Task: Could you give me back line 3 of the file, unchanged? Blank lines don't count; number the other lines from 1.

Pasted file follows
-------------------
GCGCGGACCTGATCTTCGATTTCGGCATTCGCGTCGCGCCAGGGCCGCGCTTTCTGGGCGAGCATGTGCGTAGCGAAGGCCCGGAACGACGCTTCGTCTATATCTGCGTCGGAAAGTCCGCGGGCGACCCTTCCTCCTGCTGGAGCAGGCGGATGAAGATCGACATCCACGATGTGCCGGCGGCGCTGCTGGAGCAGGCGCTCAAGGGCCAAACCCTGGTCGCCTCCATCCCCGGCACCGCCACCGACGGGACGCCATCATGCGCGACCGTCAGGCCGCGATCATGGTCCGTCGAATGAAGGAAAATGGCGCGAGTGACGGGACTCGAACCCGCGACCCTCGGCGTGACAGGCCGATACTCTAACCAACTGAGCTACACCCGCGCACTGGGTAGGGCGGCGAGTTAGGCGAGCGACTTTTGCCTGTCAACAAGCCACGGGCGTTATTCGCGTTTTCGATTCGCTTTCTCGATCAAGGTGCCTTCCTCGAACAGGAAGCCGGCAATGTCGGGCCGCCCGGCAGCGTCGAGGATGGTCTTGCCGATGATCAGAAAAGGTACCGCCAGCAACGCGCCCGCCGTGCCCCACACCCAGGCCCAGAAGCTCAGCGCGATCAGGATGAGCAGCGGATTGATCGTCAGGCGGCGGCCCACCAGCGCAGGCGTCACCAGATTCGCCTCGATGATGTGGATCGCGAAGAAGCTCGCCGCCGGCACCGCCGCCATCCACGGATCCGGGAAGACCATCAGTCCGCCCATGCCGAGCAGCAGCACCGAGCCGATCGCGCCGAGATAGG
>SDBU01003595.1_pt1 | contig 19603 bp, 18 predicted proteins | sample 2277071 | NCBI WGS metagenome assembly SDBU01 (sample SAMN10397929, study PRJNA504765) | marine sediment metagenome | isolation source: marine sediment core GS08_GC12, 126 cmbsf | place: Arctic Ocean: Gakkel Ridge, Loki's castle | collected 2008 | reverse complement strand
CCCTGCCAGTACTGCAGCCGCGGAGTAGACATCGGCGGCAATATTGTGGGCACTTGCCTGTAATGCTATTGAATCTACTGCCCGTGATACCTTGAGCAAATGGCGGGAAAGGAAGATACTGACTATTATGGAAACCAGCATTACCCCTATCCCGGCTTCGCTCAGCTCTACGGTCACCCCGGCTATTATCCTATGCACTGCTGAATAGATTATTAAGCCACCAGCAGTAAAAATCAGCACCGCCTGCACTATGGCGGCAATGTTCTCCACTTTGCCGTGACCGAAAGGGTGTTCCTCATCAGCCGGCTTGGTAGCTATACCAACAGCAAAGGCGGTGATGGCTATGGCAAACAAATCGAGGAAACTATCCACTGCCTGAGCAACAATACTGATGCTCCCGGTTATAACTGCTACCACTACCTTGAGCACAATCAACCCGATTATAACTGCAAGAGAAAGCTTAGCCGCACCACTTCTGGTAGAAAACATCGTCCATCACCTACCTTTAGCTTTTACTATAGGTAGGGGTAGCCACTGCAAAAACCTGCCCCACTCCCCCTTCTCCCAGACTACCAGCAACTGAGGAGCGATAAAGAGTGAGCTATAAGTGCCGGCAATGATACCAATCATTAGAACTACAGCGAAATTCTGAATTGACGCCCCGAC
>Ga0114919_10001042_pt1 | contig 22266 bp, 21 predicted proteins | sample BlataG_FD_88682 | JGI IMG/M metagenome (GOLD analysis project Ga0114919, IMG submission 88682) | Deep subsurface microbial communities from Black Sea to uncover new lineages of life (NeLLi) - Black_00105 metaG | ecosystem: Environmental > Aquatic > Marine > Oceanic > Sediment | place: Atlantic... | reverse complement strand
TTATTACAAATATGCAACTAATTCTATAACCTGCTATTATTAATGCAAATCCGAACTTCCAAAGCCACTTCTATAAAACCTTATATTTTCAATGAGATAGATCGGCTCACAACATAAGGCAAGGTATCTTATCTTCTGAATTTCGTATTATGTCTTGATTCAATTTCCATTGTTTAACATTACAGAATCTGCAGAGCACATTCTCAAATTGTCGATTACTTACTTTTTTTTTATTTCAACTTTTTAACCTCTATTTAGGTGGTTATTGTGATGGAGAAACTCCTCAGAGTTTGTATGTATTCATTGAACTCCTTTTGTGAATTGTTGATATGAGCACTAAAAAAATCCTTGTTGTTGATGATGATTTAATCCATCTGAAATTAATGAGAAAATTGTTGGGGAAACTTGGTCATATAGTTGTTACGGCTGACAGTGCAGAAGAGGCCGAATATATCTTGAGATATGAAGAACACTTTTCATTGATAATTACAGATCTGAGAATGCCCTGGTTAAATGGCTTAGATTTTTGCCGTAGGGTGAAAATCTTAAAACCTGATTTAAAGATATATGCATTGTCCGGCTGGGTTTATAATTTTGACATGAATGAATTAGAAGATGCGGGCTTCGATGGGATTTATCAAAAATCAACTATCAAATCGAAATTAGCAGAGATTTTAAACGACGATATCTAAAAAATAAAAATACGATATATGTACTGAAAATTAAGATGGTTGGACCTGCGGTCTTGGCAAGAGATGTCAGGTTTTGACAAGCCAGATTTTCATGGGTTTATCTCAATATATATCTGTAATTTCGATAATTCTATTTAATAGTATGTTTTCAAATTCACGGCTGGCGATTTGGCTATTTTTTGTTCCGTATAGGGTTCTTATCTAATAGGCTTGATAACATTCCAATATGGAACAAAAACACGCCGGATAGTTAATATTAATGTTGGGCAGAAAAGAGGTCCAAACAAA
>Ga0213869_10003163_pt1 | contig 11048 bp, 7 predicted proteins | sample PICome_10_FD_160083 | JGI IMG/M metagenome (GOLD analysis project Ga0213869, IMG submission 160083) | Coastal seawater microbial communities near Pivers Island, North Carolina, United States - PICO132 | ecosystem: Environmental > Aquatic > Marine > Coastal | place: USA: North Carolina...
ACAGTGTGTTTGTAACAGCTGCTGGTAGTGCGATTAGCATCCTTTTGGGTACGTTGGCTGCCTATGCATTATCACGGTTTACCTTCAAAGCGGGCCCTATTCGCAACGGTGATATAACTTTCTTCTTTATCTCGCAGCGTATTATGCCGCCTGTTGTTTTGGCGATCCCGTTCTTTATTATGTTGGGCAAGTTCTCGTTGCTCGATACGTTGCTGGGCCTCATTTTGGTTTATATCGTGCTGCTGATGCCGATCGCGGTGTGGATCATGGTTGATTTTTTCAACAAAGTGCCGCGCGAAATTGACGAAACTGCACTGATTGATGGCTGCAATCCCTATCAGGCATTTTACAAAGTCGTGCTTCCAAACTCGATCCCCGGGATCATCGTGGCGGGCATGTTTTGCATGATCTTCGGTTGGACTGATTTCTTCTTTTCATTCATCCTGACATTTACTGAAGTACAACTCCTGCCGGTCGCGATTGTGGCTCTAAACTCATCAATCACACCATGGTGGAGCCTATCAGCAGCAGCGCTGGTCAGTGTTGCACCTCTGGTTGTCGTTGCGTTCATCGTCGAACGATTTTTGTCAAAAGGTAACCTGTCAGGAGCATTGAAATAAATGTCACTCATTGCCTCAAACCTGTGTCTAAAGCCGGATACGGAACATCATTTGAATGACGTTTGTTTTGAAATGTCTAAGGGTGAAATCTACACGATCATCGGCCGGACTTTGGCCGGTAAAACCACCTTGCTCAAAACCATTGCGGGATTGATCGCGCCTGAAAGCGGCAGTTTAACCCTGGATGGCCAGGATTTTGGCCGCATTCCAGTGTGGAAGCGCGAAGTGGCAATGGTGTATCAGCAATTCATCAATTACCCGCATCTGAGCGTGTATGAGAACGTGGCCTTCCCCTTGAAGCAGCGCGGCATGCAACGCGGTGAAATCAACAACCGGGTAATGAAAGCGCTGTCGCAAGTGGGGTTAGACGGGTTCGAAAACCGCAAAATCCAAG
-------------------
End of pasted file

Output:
CCCTGCCAGTACTGCAGCCGCGGAGTAGACATCGGCGGCAATATTGTGGGCACTTGCCTGTAATGCTATTGAATCTACTGCCCGTGATACCTTGAGCAAATGGCGGGAAAGGAAGATACTGACTATTATGGAAACCAGCATTACCCCTATCCCGGCTTCGCTCAGCTCTACGGTCACCCCGGCTATTATCCTATGCACTGCTGAATAGATTATTAAGCCACCAGCAGTAAAAATCAGCACCGCCTGCACTATGGCGGCAATGTTCTCCACTTTGCCGTGACCGAAAGGGTGTTCCTCATCAGCCGGCTTGGTAGCTATACCAACAGCAAAGGCGGTGATGGCTATGGCAAACAAATCGAGGAAACTATCCACTGCCTGAGCAACAATACTGATGCTCCCGGTTATAACTGCTACCACTACCTTGAGCACAATCAACCCGATTATAACTGCAAGAGAAAGCTTAGCCGCACCACTTCTGGTAGAAAACATCGTCCATCACCTACCTTTAGCTTTTACTATAGGTAGGGGTAGCCACTGCAAAAACCTGCCCCACTCCCCCTTCTCCCAGACTACCAGCAACTGAGGAGCGATAAAGAGTGAGCTATAAGTGCCGGCAATGATACCAATCATTAGAACTACAGCGAAATTCTGAATTGACGCCCCGAC